Political Advertising Swells Media Coffers
Paul McCann Media Correspondent, The Independent (London, England)
Up to pounds 5m in political advertising is set to flow into the media's coffers during the general election campaign from pressure groups and trade unions seeking to define the election's agenda without actually telling the electorate how to vote.
Labour's pounds 3m advertising fund for the election has been almost doubled by non-party advertisers who promote policies sympathetic to the party.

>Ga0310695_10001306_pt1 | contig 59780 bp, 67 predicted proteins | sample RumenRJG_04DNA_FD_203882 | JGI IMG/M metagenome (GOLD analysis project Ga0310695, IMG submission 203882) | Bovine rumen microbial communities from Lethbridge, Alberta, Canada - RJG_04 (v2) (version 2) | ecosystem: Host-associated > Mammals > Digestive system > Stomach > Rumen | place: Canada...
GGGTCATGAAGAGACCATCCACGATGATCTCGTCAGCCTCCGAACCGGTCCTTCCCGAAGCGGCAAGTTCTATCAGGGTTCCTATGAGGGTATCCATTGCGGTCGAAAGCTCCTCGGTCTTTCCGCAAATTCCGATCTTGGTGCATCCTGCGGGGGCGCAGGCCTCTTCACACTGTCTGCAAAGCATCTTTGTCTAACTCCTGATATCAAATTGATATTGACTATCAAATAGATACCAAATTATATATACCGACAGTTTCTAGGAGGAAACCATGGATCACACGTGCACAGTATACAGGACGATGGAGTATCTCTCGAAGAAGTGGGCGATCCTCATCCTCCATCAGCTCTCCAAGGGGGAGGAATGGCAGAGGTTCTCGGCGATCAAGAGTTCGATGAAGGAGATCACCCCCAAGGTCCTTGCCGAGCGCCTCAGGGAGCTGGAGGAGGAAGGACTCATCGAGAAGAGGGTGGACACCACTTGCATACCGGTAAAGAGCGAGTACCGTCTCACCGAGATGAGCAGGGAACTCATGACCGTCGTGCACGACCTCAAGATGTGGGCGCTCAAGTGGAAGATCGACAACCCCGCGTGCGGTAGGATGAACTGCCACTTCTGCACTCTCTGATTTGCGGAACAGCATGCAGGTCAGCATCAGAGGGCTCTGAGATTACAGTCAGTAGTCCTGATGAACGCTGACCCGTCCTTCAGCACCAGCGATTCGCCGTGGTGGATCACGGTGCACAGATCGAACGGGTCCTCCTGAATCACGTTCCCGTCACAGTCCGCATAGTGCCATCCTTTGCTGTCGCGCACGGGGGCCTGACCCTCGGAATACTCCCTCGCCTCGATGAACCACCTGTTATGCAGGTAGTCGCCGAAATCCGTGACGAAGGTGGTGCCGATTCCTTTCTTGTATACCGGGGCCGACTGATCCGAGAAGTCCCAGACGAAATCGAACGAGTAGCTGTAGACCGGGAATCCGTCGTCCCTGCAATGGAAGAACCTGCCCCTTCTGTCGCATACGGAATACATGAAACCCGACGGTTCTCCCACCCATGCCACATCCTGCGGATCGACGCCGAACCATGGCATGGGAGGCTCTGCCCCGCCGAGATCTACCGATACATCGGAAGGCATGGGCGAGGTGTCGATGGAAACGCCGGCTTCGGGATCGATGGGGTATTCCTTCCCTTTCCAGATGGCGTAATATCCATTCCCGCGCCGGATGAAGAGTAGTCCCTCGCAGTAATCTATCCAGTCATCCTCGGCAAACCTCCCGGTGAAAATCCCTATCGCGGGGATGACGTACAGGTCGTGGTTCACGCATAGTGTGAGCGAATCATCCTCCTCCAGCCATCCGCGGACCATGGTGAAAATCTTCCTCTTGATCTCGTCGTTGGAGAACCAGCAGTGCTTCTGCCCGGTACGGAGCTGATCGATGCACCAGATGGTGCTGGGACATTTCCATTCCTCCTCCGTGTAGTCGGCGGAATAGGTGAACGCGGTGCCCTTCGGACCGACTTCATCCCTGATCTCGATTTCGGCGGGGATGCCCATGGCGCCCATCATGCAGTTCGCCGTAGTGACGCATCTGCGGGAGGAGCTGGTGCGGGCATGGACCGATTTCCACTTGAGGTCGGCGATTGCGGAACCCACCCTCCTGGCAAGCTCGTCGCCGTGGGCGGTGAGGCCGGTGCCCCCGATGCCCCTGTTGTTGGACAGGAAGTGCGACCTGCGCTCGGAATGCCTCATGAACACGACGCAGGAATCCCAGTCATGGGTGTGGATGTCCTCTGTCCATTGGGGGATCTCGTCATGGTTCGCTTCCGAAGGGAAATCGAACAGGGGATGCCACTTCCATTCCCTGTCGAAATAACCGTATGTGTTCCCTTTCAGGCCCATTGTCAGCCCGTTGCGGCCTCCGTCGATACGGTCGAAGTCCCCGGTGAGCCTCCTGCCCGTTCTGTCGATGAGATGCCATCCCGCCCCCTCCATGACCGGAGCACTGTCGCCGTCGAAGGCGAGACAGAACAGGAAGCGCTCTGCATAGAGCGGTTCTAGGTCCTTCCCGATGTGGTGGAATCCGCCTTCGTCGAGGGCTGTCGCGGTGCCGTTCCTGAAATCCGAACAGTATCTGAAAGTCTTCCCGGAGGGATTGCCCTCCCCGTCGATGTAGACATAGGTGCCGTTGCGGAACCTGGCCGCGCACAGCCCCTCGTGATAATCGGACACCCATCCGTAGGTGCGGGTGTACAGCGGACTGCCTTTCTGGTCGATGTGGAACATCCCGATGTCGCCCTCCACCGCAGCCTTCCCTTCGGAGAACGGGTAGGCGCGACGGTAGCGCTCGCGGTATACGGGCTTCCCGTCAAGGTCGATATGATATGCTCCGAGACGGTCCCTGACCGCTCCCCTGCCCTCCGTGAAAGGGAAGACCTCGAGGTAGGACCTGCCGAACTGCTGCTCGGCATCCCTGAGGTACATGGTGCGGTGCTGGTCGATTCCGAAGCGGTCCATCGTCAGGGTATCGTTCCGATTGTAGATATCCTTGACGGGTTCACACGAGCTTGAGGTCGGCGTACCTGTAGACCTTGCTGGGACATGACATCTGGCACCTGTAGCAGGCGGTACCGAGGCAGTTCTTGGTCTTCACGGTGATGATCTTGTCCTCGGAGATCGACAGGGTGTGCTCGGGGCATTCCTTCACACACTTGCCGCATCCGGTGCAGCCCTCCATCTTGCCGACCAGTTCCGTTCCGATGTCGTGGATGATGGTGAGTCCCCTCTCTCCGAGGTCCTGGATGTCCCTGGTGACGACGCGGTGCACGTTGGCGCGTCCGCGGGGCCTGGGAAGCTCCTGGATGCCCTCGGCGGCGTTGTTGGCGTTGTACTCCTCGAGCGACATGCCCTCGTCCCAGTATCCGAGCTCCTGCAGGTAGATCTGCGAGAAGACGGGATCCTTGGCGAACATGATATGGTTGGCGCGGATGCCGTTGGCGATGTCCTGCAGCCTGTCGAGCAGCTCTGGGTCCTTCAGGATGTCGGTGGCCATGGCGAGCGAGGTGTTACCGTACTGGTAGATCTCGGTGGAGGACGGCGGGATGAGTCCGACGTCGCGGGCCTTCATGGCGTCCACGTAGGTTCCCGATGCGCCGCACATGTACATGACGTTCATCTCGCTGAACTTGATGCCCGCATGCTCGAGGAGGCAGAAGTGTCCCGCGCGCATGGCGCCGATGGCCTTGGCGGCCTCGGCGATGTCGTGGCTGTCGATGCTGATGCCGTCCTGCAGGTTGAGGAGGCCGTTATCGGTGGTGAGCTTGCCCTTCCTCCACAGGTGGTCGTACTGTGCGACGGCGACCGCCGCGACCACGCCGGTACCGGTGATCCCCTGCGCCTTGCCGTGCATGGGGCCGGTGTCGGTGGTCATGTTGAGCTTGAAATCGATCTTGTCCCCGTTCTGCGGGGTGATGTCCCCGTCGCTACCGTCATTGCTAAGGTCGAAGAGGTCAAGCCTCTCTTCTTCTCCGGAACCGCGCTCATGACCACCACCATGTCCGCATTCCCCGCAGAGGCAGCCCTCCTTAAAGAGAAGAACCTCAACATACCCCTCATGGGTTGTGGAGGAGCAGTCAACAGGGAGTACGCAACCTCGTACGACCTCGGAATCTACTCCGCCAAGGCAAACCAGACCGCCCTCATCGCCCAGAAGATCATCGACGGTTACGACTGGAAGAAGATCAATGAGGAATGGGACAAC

Advertising from the TUC, the National Union of Teachers and the public service union Unison will amount to more than pounds 2m by the time the election campaign finishes. In addition, the Dunblane Snowdrop Petition announced last week that it was spending pounds 1m on cinema advertisements to get the total hand gun ban that the Labour Party supports. The three trade union campaigns, which use poster hoardings, cinemas and newspapers nation-wide, highlight issues such as class sizes and employee rights which the Labour Party won't cover in its own advertising. "The campaigns are independent of each other," says a source close to the Labour Party's advertising. "Obviously they are helpful, but Labour wouldn't necessarily follow those themes if the unions didn't." The party denies it co-ordinates advertising with the unions even although Unison shares its advertising agency, BMP DDB, with Labour. Also likely to prove helpful to the Labour Party are campaigns such as Rock The Vote, which is targeting first-time voters, and Operation Black Vote, which aims to get black and Asian voters out in 50 key seats. …